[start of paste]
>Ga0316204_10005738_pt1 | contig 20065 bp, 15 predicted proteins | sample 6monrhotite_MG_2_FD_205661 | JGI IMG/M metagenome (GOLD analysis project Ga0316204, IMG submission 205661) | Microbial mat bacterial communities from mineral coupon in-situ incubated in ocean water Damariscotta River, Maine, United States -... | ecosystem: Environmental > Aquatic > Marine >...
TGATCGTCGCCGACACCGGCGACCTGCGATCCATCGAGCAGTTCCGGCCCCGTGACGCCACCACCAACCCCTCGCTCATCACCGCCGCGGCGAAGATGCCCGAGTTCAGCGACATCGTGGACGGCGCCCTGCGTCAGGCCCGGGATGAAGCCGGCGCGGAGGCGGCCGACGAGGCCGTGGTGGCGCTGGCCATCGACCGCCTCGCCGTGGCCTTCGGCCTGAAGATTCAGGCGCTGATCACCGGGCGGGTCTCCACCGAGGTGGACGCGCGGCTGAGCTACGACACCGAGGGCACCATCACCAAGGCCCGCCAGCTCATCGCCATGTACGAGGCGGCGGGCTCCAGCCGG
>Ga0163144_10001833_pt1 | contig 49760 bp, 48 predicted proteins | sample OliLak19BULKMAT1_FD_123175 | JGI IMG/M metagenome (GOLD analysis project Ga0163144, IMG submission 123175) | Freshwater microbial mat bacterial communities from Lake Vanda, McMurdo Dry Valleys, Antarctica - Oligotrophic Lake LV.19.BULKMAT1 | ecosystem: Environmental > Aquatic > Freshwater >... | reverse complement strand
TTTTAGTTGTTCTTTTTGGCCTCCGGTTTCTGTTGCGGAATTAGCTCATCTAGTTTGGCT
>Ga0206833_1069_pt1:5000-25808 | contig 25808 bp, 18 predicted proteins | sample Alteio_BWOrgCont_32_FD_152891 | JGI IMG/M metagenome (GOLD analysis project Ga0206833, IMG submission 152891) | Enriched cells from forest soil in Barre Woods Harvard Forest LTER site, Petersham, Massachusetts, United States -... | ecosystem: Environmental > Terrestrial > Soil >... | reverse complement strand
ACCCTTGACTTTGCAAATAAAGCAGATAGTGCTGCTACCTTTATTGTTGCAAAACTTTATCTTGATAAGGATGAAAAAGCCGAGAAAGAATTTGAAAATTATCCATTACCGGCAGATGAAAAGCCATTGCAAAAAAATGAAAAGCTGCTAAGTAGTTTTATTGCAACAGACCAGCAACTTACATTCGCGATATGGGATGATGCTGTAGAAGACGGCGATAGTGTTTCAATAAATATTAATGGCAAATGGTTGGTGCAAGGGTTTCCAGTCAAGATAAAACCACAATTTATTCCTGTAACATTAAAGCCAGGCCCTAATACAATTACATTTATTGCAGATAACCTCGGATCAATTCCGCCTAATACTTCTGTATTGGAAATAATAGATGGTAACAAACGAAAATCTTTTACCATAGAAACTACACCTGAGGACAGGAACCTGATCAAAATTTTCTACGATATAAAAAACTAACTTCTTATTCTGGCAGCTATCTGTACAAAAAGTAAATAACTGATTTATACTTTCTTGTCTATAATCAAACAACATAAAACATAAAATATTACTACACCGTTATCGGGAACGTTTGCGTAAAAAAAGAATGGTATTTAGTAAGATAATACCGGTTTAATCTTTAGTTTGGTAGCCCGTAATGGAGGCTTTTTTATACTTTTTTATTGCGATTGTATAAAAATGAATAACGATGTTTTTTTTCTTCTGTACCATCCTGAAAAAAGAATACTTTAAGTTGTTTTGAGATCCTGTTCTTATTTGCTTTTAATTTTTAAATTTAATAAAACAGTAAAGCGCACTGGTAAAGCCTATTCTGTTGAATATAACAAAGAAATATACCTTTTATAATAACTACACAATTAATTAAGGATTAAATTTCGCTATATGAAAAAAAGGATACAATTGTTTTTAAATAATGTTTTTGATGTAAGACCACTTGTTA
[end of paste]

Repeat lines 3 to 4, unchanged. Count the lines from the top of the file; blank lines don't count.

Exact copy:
>Ga0163144_10001833_pt1 | contig 49760 bp, 48 predicted proteins | sample OliLak19BULKMAT1_FD_123175 | JGI IMG/M metagenome (GOLD analysis project Ga0163144, IMG submission 123175) | Freshwater microbial mat bacterial communities from Lake Vanda, McMurdo Dry Valleys, Antarctica - Oligotrophic Lake LV.19.BULKMAT1 | ecosystem: Environmental > Aquatic > Freshwater >... | reverse complement strand
TTTTAGTTGTTCTTTTTGGCCTCCGGTTTCTGTTGCGGAATTAGCTCATCTAGTTTGGCT